Sudbury

Indigenous youth are learning to become water treatment operators in northern Ontario

A Canadian Non Governmental Organization (NGO) has teamed up with a council of six First Nations in northeastern Ontario with the aim of training young Indigenous people to become water treatment plant operators.

12 interns will be recruited across the tribal council's region

Interns Sunny Payash and Georgina McLeod working together and measuring water quality parameters at the beach at Anicinabe park in Kenora during Environmental Water week. (Submitted by Water First)

A Canadian Non Governmental Organization (NGO) has teamed up with a council of six First Nations in northeastern Ontario with the aim of training young Indigenous people to become water treatment plant operators.

Canadian Water First Education & Training Inc. will help to deliver a drinking water treatment and environmental water science internship program for young Indigenous adults.

About 12 interns will be recruited across the tribal council's region to pursue Operator in Training (OIT) and Water Quality Analyst (WQA) certifications.

Irvin George, the executive director of the Waabnoong Bemjiwang Association of First Nations (WBAFN), says a program which would help recruit new water treatment operators is welcome news.

Jeremy Ledoux Redsky learning how to do titration to measure alkalinity in the water during the Entry Level Course (ELC) week at Seven Generations, Kenora. (Submitted by Water First)

Certification and empowerment

He said more often than not, the job is done by one or two individuals in a community.

"Fortunately for us, the water situation for the majority of our communities is very good. The (water) treatment resources is lacking to some extent," George said, "Three of our communities are presently pursuing major renovations or replacements for their current water treatment facility." 

Under the internship program, each intern will accumulate 1,800 hours of on-the-job experience in water treatment plants, which is a part of the certification process.

Through the 15-month program, interns will also pursue their water quality analyst certification, which can lead to work in both drinking water treatment and the environmental water field.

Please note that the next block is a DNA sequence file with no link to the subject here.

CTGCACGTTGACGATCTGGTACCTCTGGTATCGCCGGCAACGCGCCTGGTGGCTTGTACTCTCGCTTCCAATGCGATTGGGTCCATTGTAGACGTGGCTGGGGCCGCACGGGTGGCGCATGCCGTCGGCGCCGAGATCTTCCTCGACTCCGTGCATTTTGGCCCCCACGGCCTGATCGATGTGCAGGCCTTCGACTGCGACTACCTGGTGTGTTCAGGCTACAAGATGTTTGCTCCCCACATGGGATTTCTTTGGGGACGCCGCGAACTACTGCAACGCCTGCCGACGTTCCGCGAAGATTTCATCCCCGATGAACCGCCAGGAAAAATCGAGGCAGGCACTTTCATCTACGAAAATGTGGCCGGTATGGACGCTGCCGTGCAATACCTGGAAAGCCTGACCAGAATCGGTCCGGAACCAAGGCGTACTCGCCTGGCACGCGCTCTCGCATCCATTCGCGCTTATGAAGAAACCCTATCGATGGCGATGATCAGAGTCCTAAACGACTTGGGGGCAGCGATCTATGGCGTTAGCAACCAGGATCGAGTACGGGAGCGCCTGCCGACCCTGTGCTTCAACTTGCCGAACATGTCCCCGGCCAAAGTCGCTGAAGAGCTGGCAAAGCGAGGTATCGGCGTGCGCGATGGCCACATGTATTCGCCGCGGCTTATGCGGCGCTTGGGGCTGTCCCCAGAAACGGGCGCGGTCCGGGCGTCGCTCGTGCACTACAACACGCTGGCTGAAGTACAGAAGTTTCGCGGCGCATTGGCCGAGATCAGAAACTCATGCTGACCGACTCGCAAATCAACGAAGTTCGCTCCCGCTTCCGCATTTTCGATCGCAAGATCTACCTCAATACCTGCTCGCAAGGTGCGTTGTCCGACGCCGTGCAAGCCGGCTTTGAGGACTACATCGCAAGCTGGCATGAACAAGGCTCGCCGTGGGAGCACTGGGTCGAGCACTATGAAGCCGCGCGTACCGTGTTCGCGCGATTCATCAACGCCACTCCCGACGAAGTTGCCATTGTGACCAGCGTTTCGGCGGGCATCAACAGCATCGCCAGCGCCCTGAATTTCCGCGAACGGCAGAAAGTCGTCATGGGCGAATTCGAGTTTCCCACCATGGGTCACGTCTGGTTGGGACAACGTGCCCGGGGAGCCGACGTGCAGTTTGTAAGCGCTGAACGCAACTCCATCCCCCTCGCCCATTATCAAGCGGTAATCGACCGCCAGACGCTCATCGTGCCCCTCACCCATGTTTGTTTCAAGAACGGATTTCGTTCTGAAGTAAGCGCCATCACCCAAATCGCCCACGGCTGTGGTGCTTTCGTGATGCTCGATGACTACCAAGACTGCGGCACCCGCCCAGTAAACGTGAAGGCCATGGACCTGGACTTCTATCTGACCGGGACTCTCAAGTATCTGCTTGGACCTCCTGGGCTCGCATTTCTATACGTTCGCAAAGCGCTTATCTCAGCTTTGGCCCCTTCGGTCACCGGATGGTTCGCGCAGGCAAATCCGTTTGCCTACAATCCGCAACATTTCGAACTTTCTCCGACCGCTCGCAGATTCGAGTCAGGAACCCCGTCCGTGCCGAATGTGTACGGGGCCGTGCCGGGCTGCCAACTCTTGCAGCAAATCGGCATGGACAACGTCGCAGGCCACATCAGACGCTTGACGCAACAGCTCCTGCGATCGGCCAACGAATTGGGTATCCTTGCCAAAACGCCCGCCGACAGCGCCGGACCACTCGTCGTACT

'They've worked out quite well'

This isn't the first time that youth have participated in the program in northeastern Ontario. 

"They've worked out quite well," said John Millar, executive director of the NGO. 

"In partnership with the seven First Nations on Manitoulin Island we saw a terrific of cohort of graduates go through the program and within weeks of graduating nine out of 10 the graduates had work lined up," he said.

It's fantastic to see the results come in, about 70 per cent have passed their operator and training exams.— John Millar, executive director of Water First Education & Training Inc.

"To see the young qualified individuals snapped up so quickly, it's really incredible." 

Millar said the organization has also been working with the Bimose Tribal Council in northwestern Ontario, where there are 11 First Nations that are involved with the program. 

"It's fantastic to see the results come in, about 70 per cent have passed their operator and training exams," he said.

Millar said the program came into being upon listening to First Nations communities across the province and their issues regarding access to safe and clean drinking water.

"This service and this program, it essentially brings a sort of college technical training to communities and very much bases the classroom in the community where it's needed. It's quite key to work in that local context."

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With files from Up North

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